Author: Mika Tanner, CEO, Bilot
“The day before something is truly a breakthrough, it’s a crazy idea.” – Peter Diamandis
I travelled to The Silicon Valley well prepared, or so I thought. I wasn’t really surprised by the scale of things and I also knew to expect that thinking bold comes as second nature. Still when Facebook laconically explained how they will build internet access with the solar-powered drone Aquila to those 4 billion people without Internet (of whom 50% don’t even know what internet is), I couldn’t help noticing my own awe.
Not about the fact that the drone’s wingspan exceeds that of a Boeing 747 and still weighs less than 400 kg. Nor about the positive arrogance of “if there is not enough internet, let’s just make more…” But of the laconic tone of the narration – of course we will do this because we need to. And because we can.
The wilder the innovation, the more I admire the innovator. Can you learn to become an innovator? There are lots of books and articles about how to innovate.
Based on what I heard from the start-ups, grown-ups and scale-ups, this is my list for everyone who wants to be a valley-style bold innovator:
- Don’t limit your thinking. At all. Innovation comes from everywhere.
- Challenge fundaments. If you need to design a driverless car, start by asking what is a car, what is a driver, why do you need one, who needs one…
- Focus on the user. The modern user expects nothing short of fast, simple and magical.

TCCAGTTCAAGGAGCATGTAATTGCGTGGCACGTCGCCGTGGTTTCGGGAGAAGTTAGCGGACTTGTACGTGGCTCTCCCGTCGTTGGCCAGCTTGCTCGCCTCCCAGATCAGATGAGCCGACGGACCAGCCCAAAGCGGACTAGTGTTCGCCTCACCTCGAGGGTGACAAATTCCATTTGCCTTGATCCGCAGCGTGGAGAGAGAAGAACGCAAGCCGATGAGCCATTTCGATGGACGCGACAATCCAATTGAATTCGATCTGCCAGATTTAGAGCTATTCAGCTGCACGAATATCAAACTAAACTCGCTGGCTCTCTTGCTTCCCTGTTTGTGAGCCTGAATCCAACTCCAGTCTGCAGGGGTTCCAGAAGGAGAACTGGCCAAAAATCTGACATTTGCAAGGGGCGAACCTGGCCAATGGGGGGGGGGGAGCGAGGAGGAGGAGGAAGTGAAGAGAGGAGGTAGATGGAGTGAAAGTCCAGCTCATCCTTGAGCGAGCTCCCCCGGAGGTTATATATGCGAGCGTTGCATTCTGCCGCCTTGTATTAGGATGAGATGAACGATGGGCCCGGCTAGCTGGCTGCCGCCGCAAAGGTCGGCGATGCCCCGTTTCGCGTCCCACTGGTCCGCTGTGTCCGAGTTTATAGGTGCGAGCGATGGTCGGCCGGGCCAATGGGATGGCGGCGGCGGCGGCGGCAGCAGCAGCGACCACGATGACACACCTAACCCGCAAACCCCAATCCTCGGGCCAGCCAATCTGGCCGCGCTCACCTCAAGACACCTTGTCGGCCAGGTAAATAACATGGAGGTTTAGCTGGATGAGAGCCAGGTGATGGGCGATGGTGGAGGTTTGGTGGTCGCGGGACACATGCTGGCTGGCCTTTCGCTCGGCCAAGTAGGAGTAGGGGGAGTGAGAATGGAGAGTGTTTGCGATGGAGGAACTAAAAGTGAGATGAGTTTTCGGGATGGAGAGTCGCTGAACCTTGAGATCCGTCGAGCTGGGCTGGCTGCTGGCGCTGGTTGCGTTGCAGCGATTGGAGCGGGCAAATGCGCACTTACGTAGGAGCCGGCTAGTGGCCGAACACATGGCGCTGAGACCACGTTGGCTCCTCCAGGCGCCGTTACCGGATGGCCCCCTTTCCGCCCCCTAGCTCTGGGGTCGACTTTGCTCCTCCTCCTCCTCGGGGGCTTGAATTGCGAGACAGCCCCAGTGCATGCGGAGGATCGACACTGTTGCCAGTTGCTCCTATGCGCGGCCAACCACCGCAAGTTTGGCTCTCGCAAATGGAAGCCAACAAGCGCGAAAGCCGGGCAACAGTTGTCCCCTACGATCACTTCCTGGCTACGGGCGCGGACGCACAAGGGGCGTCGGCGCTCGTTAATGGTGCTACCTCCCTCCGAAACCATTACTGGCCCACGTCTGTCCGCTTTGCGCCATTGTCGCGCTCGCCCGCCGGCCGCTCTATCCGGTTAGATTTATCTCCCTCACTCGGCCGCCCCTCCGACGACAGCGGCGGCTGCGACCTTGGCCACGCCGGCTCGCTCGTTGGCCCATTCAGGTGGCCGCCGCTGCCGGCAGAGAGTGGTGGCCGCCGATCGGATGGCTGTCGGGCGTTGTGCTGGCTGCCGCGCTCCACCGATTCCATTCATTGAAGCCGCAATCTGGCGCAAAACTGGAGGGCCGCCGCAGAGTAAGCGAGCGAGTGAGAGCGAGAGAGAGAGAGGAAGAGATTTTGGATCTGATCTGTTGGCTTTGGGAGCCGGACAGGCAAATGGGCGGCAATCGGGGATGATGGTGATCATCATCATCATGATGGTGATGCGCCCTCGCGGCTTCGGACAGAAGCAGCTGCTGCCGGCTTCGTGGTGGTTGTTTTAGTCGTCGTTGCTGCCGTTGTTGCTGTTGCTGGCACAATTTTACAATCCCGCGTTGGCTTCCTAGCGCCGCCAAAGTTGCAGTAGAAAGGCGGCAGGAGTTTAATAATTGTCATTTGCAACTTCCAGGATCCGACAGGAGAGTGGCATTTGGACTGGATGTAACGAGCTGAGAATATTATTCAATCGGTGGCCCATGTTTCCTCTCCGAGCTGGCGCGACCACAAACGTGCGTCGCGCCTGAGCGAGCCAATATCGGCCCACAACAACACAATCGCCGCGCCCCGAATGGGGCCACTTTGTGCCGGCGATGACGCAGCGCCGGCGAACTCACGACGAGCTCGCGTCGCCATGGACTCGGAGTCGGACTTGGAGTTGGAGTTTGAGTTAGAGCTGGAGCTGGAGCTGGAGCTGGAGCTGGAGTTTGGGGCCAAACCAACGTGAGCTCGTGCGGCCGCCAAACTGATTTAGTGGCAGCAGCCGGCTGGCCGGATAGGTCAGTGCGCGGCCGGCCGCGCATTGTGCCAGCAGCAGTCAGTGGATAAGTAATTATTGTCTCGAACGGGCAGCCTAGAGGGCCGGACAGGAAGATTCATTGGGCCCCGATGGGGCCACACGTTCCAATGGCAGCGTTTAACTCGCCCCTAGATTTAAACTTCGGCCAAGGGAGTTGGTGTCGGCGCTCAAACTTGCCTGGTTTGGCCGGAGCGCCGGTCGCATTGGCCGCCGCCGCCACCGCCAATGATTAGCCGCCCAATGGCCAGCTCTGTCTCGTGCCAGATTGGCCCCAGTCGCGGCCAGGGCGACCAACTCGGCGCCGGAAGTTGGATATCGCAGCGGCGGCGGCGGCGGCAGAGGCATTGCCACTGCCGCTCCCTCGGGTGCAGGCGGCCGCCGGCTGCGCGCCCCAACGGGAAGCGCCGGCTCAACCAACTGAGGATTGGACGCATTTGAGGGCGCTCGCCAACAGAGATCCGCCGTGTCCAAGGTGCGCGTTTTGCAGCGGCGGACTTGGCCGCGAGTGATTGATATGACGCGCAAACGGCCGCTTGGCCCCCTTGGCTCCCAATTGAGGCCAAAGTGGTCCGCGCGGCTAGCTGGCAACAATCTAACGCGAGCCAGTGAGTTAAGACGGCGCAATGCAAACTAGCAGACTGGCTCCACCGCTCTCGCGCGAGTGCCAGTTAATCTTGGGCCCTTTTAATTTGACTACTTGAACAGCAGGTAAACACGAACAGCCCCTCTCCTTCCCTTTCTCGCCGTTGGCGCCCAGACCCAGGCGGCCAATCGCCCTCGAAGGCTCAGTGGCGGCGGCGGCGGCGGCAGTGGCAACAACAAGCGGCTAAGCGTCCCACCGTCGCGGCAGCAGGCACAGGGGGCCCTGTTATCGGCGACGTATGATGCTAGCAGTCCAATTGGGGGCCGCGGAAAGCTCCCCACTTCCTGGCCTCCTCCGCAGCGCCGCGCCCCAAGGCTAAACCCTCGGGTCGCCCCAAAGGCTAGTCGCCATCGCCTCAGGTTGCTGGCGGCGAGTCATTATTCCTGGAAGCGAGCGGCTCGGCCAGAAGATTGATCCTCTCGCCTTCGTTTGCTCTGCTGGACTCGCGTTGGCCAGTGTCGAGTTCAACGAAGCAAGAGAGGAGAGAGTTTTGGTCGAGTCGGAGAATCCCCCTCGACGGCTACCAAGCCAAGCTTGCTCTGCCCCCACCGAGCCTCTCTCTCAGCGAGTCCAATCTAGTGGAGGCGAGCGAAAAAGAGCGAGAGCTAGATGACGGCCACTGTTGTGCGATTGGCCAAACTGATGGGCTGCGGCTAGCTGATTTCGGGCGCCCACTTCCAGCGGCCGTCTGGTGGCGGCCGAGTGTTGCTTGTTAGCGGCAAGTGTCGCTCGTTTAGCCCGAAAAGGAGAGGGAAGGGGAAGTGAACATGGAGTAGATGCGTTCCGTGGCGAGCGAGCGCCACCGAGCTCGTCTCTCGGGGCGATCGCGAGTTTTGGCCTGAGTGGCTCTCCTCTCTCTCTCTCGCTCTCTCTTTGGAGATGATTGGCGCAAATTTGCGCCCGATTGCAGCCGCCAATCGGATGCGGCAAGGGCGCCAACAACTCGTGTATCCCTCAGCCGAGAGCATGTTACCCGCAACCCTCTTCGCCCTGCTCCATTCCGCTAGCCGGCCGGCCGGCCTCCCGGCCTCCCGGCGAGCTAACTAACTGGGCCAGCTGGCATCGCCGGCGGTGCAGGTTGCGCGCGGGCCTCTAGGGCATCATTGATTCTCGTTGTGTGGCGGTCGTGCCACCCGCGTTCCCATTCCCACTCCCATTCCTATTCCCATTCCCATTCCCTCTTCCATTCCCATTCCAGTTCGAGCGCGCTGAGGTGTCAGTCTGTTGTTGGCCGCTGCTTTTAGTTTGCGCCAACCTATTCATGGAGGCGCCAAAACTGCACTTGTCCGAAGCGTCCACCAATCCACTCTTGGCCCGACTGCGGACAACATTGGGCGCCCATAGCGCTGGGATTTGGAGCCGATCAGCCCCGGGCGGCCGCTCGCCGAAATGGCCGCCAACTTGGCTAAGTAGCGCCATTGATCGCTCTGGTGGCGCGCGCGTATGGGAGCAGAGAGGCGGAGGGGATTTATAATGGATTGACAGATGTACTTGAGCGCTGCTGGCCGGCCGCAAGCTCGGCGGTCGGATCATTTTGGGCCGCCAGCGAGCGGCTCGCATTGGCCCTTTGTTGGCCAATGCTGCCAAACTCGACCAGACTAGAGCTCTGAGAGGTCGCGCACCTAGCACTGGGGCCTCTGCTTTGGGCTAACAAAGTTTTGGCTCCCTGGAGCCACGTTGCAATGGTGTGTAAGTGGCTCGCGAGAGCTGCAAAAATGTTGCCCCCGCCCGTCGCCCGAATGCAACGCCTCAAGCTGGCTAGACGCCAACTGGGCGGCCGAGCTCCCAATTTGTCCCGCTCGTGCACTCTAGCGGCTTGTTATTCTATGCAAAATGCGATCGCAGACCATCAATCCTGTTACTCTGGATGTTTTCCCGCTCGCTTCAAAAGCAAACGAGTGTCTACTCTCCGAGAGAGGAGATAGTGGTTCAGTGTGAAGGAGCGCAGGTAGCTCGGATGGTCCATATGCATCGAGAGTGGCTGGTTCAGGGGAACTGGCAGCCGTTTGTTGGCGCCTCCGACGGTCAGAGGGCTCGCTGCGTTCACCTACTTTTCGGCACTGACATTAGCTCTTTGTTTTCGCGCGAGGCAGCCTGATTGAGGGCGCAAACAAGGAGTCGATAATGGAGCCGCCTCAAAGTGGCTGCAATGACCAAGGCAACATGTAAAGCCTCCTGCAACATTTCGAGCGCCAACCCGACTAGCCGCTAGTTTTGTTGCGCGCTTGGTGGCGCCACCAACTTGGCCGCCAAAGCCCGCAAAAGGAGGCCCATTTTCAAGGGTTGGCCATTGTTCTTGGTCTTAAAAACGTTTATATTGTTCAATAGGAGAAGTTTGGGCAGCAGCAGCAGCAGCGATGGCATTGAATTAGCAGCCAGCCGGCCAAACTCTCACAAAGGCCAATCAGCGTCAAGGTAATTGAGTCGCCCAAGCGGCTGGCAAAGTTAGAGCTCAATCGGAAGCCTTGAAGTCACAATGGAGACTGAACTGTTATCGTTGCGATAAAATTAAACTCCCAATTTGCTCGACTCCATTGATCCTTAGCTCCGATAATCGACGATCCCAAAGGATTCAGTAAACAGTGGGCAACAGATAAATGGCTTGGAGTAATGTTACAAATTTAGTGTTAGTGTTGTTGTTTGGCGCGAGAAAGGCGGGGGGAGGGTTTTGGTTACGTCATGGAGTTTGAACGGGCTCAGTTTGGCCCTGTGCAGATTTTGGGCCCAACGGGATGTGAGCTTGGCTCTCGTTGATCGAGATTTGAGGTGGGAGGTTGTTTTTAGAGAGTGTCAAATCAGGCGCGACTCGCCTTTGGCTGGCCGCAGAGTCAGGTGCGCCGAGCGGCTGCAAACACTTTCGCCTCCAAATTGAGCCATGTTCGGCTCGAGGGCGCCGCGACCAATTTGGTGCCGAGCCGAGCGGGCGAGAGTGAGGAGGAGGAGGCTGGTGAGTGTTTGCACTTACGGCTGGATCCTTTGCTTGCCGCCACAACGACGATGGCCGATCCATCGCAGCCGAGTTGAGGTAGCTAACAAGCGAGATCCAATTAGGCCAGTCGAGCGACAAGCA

- Launch and iterate. Launching a minimally viable product will steepen your learning curve and accelerate your pace to the final product. Share and learn.
- Design for scale. Think 10X, think global
- Share and learn. Think ecosystem, show and tell,
- Fail well. This is the combination failing fast and learning fast
- Have a mission that matters. The bigger the problem that you’re are solving, the bigger and more meaningful the solution. Going on a mission attracts passion.
“Design thinking is a human-centered approach to innovation that draws from the designer’s toolkit to integrate the needs of people, the possibilities of technology, and the requirements for business success.” – Tim Brown, CEO of Ideo
The centrepiece of design thinking is almost too obvious – The Human Being. This is paramount to keep in mind and looking at some of the so-called innovations, this is forgotten far too often. And too often we come up with inventions and call them innovations.
Design Thinking captures the essence of these top principles into four distinctive phases:
- Inspire new thinking by discovering what people really need
- Push past obvious solutions to get to breakthrough ideas
- Build rough prototypes to learn how to make ideas better
- Craft a human story to inspire others toward action.
“That ain’t workin’, that’s the way you do it – Money for nothing and chicks for free” – Mark Knopfler
There is a certain primal simplicity about design thinking, which I like. Instead of looking for something universal, look for something small, which has huge scaling possibilities.
One of my favourite innovations is the paper clip. It dates back to the 1860’s and in spite of various attempts to improve it and make them from other materials than metal wire, the original Gem paper clip is still in use 150 years later. It solved a very true yet simple problem – and very simply. Manufacturing cost was miniscule and scale was genuinely global. It was a very creative invention combined with broad execution.
- The Silicon Valley Experience: The Backdrop
- The Silicon Valley Experience: Why The Valley?
- Flirting with Investors in The Valley: What turns them on?
- Innovation and Digital Transformation, SAP – Adam Mardini
- Disruptive Innovation, Stanford Research Institute (SRI) – Bob Schoettle